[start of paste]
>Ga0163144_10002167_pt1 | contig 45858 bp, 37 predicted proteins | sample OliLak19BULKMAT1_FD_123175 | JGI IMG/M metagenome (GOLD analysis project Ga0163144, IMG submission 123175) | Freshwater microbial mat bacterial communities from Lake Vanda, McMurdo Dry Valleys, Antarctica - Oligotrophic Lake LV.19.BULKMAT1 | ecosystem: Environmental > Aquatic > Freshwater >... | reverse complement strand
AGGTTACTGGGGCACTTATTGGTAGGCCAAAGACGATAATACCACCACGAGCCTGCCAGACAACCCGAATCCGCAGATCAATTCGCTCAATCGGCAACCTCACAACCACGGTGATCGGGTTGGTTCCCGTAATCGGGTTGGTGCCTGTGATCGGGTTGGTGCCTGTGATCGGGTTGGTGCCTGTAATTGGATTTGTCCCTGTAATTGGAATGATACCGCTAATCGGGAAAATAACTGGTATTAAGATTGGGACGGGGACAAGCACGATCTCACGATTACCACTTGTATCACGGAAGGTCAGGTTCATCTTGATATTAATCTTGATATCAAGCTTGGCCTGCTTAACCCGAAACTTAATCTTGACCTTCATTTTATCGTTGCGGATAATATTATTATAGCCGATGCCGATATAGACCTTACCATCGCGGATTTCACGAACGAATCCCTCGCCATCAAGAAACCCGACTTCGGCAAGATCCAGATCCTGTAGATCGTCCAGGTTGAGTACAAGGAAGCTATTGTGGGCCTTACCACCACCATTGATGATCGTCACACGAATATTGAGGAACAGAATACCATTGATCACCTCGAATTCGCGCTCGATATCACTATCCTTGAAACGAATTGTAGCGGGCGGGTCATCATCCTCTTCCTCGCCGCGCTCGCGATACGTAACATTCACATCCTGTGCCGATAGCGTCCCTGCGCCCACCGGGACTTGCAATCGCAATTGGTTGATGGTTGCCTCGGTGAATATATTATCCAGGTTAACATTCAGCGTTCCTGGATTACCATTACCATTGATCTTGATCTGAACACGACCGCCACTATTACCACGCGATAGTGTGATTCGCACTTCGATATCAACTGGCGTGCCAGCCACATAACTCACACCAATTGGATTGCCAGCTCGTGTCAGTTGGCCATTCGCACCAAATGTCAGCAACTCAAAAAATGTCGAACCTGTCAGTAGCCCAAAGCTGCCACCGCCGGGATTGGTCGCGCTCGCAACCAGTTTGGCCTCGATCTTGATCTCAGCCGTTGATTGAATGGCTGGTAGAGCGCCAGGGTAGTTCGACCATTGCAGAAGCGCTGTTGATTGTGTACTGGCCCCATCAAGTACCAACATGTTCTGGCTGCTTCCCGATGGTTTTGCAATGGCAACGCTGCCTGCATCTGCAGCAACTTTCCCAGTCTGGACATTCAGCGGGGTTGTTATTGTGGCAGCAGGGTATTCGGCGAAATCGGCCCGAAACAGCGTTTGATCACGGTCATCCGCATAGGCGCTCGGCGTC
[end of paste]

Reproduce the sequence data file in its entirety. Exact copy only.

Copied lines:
>Ga0163144_10002167_pt1 | contig 45858 bp, 37 predicted proteins | sample OliLak19BULKMAT1_FD_123175 | JGI IMG/M metagenome (GOLD analysis project Ga0163144, IMG submission 123175) | Freshwater microbial mat bacterial communities from Lake Vanda, McMurdo Dry Valleys, Antarctica - Oligotrophic Lake LV.19.BULKMAT1 | ecosystem: Environmental > Aquatic > Freshwater >... | reverse complement strand
AGGTTACTGGGGCACTTATTGGTAGGCCAAAGACGATAATACCACCACGAGCCTGCCAGACAACCCGAATCCGCAGATCAATTCGCTCAATCGGCAACCTCACAACCACGGTGATCGGGTTGGTTCCCGTAATCGGGTTGGTGCCTGTGATCGGGTTGGTGCCTGTGATCGGGTTGGTGCCTGTAATTGGATTTGTCCCTGTAATTGGAATGATACCGCTAATCGGGAAAATAACTGGTATTAAGATTGGGACGGGGACAAGCACGATCTCACGATTACCACTTGTATCACGGAAGGTCAGGTTCATCTTGATATTAATCTTGATATCAAGCTTGGCCTGCTTAACCCGAAACTTAATCTTGACCTTCATTTTATCGTTGCGGATAATATTATTATAGCCGATGCCGATATAGACCTTACCATCGCGGATTTCACGAACGAATCCCTCGCCATCAAGAAACCCGACTTCGGCAAGATCCAGATCCTGTAGATCGTCCAGGTTGAGTACAAGGAAGCTATTGTGGGCCTTACCACCACCATTGATGATCGTCACACGAATATTGAGGAACAGAATACCATTGATCACCTCGAATTCGCGCTCGATATCACTATCCTTGAAACGAATTGTAGCGGGCGGGTCATCATCCTCTTCCTCGCCGCGCTCGCGATACGTAACATTCACATCCTGTGCCGATAGCGTCCCTGCGCCCACCGGGACTTGCAATCGCAATTGGTTGATGGTTGCCTCGGTGAATATATTATCCAGGTTAACATTCAGCGTTCCTGGATTACCATTACCATTGATCTTGATCTGAACACGACCGCCACTATTACCACGCGATAGTGTGATTCGCACTTCGATATCAACTGGCGTGCCAGCCACATAACTCACACCAATTGGATTGCCAGCTCGTGTCAGTTGGCCATTCGCACCAAATGTCAGCAACTCAAAAAATGTCGAACCTGTCAGTAGCCCAAAGCTGCCACCGCCGGGATTGGTCGCGCTCGCAACCAGTTTGGCCTCGATCTTGATCTCAGCCGTTGATTGAATGGCTGGTAGAGCGCCAGGGTAGTTCGACCATTGCAGAAGCGCTGTTGATTGTGTACTGGCCCCATCAAGTACCAACATGTTCTGGCTGCTTCCCGATGGTTTTGCAATGGCAACGCTGCCTGCATCTGCAGCAACTTTCCCAGTCTGGACATTCAGCGGGGTTGTTATTGTGGCAGCAGGGTATTCGGCGAAATCGGCCCGAAACAGCGTTTGATCACGGTCATCCGCATAGGCGCTCGGCGTC